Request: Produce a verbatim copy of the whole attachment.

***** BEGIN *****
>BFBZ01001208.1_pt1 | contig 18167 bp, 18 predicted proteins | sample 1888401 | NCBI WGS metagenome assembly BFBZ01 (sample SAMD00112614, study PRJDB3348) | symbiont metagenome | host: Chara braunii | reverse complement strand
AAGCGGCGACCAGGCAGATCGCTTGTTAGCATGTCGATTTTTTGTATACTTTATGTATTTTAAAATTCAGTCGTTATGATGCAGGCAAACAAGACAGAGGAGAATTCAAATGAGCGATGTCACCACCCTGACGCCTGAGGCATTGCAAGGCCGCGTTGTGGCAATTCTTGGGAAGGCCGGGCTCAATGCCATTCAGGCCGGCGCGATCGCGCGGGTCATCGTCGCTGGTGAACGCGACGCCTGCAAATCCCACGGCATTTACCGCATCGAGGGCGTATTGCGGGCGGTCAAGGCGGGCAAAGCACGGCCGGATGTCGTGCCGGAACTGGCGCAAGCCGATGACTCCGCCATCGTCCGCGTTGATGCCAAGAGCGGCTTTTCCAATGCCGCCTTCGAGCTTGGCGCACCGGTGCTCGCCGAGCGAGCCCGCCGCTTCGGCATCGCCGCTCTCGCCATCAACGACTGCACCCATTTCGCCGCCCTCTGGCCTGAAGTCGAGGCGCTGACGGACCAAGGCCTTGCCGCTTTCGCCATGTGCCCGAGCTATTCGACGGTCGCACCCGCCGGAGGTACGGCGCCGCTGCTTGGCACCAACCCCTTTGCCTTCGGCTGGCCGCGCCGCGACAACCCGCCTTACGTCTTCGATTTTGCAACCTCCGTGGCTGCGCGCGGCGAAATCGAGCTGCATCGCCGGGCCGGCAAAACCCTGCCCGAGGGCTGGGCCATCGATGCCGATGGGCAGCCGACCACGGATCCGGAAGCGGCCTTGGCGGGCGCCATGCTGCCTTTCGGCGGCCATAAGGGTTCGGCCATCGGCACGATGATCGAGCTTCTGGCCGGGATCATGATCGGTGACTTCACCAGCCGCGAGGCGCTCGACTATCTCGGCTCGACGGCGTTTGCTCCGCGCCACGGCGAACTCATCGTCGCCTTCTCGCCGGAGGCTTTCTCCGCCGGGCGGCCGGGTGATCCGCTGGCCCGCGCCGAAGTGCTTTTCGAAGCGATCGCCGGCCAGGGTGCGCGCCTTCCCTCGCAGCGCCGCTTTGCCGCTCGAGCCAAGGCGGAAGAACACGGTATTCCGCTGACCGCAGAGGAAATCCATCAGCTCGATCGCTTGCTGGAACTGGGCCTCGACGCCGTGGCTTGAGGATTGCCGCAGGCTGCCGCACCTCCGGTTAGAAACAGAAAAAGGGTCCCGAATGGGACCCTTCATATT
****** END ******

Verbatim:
>BFBZ01001208.1_pt1 | contig 18167 bp, 18 predicted proteins | sample 1888401 | NCBI WGS metagenome assembly BFBZ01 (sample SAMD00112614, study PRJDB3348) | symbiont metagenome | host: Chara braunii | reverse complement strand
AAGCGGCGACCAGGCAGATCGCTTGTTAGCATGTCGATTTTTTGTATACTTTATGTATTTTAAAATTCAGTCGTTATGATGCAGGCAAACAAGACAGAGGAGAATTCAAATGAGCGATGTCACCACCCTGACGCCTGAGGCATTGCAAGGCCGCGTTGTGGCAATTCTTGGGAAGGCCGGGCTCAATGCCATTCAGGCCGGCGCGATCGCGCGGGTCATCGTCGCTGGTGAACGCGACGCCTGCAAATCCCACGGCATTTACCGCATCGAGGGCGTATTGCGGGCGGTCAAGGCGGGCAAAGCACGGCCGGATGTCGTGCCGGAACTGGCGCAAGCCGATGACTCCGCCATCGTCCGCGTTGATGCCAAGAGCGGCTTTTCCAATGCCGCCTTCGAGCTTGGCGCACCGGTGCTCGCCGAGCGAGCCCGCCGCTTCGGCATCGCCGCTCTCGCCATCAACGACTGCACCCATTTCGCCGCCCTCTGGCCTGAAGTCGAGGCGCTGACGGACCAAGGCCTTGCCGCTTTCGCCATGTGCCCGAGCTATTCGACGGTCGCACCCGCCGGAGGTACGGCGCCGCTGCTTGGCACCAACCCCTTTGCCTTCGGCTGGCCGCGCCGCGACAACCCGCCTTACGTCTTCGATTTTGCAACCTCCGTGGCTGCGCGCGGCGAAATCGAGCTGCATCGCCGGGCCGGCAAAACCCTGCCCGAGGGCTGGGCCATCGATGCCGATGGGCAGCCGACCACGGATCCGGAAGCGGCCTTGGCGGGCGCCATGCTGCCTTTCGGCGGCCATAAGGGTTCGGCCATCGGCACGATGATCGAGCTTCTGGCCGGGATCATGATCGGTGACTTCACCAGCCGCGAGGCGCTCGACTATCTCGGCTCGACGGCGTTTGCTCCGCGCCACGGCGAACTCATCGTCGCCTTCTCGCCGGAGGCTTTCTCCGCCGGGCGGCCGGGTGATCCGCTGGCCCGCGCCGAAGTGCTTTTCGAAGCGATCGCCGGCCAGGGTGCGCGCCTTCCCTCGCAGCGCCGCTTTGCCGCTCGAGCCAAGGCGGAAGAACACGGTATTCCGCTGACCGCAGAGGAAATCCATCAGCTCGATCGCTTGCTGGAACTGGGCCTCGACGCCGTGGCTTGAGGATTGCCGCAGGCTGCCGCACCTCCGGTTAGAAACAGAAAAAGGGTCCCGAATGGGACCCTTCATATT